June blog on consciousness.

12 JUNE 2016
CONSCIOUSNESS AND THE BRAIN

I find it very annoying when people try to make the brain prior to consciousness. If there is a problem of how the brain relates to consciousness, this problem can only be solved by going to a level beyond both of them. The eye of contemplation – also described as the gaze of higher or deeper consciousness – has to be accessed if we are to tackle the brain/mind conundrum.
My own favourite way of putting this is to say that consciousness uses the brain, much as a violinist uses a violin. This makes it easy to say that brain disease of various kinds can put up obstacles to the free flow of consciousness, making it hard to maintain an even keel. In other words, the brain can get in the way of consciousness, but it certainly cannot produce consciousness.
Ken Wilber has said that what we are talking about here is the ultimate question of the relation of Emptiness and Form, Infinite and finite, Spirit and world. In all these cases there is a living process of change and development, exchanges of inner and outer, the interpenetration of opposites. These are easy ideas for a Taoist or a Sufi, but harder for a regular scientist.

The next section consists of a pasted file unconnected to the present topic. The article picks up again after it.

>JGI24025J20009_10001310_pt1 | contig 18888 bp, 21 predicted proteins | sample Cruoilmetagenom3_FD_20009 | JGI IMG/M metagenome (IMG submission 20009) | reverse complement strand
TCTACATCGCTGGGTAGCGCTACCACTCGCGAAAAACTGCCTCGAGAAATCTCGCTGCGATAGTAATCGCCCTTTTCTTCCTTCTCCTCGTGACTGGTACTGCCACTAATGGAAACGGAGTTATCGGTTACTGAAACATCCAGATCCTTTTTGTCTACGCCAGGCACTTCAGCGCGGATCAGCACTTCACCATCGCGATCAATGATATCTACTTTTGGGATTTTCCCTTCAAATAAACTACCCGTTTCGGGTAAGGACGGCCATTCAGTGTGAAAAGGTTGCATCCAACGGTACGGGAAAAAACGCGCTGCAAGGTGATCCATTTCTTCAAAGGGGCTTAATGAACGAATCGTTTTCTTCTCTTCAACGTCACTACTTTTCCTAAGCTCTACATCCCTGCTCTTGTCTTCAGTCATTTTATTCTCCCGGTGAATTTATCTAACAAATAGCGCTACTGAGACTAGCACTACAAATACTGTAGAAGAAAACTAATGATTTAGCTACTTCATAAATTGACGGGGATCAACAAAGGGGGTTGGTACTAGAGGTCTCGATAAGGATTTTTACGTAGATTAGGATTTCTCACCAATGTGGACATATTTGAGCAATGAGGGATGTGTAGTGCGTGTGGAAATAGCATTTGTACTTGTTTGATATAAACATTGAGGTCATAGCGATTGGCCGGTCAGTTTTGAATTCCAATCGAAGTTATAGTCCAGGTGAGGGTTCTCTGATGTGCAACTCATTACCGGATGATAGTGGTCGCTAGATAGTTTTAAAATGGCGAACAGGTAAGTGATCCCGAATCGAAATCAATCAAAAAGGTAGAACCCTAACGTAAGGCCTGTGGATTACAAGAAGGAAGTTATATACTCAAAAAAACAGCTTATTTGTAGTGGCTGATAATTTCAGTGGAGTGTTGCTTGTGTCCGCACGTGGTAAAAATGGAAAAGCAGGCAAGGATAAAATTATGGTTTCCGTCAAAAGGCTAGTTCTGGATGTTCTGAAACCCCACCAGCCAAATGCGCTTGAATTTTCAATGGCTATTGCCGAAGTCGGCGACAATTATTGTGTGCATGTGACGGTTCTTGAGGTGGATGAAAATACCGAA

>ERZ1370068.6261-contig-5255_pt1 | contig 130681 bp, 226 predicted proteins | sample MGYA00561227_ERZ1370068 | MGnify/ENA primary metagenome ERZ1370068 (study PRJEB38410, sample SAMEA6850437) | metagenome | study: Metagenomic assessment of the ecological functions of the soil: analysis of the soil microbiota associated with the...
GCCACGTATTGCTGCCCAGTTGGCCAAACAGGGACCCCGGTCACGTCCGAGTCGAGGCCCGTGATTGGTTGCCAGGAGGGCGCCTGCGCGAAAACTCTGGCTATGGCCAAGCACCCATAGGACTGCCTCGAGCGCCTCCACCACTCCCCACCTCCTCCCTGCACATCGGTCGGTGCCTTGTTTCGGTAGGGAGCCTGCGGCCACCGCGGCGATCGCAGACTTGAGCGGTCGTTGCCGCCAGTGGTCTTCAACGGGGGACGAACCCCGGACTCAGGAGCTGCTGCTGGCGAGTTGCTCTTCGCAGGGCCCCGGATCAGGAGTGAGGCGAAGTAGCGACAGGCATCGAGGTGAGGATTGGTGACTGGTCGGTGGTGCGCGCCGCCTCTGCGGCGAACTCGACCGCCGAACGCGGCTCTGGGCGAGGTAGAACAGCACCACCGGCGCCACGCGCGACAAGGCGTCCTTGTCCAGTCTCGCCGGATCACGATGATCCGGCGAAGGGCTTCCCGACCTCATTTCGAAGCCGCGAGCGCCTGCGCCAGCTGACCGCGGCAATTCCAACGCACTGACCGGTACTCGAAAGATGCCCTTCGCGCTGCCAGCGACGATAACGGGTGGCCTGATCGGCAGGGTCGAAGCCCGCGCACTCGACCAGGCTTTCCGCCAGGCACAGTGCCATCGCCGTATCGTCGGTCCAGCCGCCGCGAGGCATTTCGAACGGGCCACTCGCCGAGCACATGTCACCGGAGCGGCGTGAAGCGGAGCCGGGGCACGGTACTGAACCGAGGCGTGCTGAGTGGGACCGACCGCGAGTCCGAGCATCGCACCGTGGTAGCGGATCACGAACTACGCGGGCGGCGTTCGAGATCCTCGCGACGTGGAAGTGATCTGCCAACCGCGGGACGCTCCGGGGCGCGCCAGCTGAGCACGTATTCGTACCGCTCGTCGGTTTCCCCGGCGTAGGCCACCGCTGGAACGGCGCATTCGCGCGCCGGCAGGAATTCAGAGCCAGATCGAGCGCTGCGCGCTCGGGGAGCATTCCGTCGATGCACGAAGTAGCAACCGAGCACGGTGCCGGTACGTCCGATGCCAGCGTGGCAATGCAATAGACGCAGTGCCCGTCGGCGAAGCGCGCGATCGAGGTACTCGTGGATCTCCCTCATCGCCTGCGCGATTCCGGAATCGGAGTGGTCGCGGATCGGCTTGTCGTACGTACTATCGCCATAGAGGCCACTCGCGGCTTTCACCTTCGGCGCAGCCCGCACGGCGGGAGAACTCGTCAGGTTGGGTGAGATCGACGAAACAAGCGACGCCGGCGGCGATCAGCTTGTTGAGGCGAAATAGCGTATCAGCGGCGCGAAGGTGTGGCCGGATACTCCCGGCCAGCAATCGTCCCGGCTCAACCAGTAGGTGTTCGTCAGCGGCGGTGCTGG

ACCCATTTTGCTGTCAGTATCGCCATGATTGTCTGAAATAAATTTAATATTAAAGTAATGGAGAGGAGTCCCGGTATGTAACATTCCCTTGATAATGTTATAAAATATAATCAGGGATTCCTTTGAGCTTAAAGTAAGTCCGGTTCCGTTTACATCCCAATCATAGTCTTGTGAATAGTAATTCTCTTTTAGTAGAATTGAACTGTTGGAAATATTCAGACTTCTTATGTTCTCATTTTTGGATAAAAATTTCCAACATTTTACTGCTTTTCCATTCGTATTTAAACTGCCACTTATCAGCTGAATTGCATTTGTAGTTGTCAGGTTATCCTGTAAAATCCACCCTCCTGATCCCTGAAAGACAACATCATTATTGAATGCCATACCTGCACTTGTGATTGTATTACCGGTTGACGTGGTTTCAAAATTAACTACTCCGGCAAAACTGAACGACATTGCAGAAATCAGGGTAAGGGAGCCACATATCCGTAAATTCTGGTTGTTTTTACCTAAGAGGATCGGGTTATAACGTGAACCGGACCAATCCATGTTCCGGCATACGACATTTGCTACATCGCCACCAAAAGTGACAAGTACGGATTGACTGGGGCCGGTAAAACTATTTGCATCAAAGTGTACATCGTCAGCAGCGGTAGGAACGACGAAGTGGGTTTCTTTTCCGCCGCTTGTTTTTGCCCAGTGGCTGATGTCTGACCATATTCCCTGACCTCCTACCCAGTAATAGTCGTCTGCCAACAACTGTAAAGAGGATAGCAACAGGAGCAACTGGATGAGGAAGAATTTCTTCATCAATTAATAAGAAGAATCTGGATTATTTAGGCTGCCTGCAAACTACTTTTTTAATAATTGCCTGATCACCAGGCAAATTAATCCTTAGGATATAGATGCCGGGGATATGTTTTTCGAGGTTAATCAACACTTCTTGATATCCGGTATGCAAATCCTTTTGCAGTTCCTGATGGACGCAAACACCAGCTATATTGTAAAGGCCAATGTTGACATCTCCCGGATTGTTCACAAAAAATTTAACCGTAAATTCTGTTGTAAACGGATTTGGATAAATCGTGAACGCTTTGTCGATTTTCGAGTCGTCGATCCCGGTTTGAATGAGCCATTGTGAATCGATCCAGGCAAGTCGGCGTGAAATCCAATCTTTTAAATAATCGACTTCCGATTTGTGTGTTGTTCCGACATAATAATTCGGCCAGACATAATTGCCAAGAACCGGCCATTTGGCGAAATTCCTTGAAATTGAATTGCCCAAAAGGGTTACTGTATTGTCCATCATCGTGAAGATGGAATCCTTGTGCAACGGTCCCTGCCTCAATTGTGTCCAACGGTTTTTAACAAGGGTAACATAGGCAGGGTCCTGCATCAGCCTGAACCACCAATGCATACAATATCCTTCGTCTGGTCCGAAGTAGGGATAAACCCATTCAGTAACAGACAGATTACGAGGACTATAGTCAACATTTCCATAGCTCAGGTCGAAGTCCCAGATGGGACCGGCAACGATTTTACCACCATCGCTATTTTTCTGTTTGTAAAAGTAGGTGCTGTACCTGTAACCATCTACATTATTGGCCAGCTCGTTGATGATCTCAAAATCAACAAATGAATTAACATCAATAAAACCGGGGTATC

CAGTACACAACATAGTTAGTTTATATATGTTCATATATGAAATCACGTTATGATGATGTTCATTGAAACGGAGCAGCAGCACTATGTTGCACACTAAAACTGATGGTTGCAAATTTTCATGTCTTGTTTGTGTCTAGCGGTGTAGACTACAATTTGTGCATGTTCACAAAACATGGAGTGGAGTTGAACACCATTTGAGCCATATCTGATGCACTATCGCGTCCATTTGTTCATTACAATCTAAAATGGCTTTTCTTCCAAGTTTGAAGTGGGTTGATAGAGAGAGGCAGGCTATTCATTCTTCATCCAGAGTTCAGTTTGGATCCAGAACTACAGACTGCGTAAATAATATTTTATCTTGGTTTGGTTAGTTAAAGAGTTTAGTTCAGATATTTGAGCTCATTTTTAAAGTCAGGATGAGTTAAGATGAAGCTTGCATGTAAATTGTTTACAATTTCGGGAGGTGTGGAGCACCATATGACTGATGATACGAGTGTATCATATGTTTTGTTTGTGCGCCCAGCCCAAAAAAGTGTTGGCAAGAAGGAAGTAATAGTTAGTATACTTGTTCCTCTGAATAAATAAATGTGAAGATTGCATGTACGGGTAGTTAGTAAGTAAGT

The idea that the brain comes first is a typically materialist view, and we have increasingly been finding this inadequate. It is even inadequate for quantum physics, which has no pretensions to spiritual superiority. Of course many people have pointed this out, and I have no need to pick out Wilber particularly as an authority. But come on! It is just ridiculous to say that the brain comes first and consciousness only later. Newborn babies, and even the foetus in the womb, are conscious already, as much research shows, long before their brains are developed much. If you don’t believe this, have a good read of Stan Grof, who has spent 50 years researching it.
It was Elmer and Alice Green who coined the concise statement that ‘all of the brain is in the mind but not all of the mind is in the brain.’ This makes perfect sense to me, but it would be a pain for a standard brain researcher to get his or her mind round it.
Perhaps all this is a bit abstract for some people, but I think it is an important issue, and well worth some agony of appraisal.


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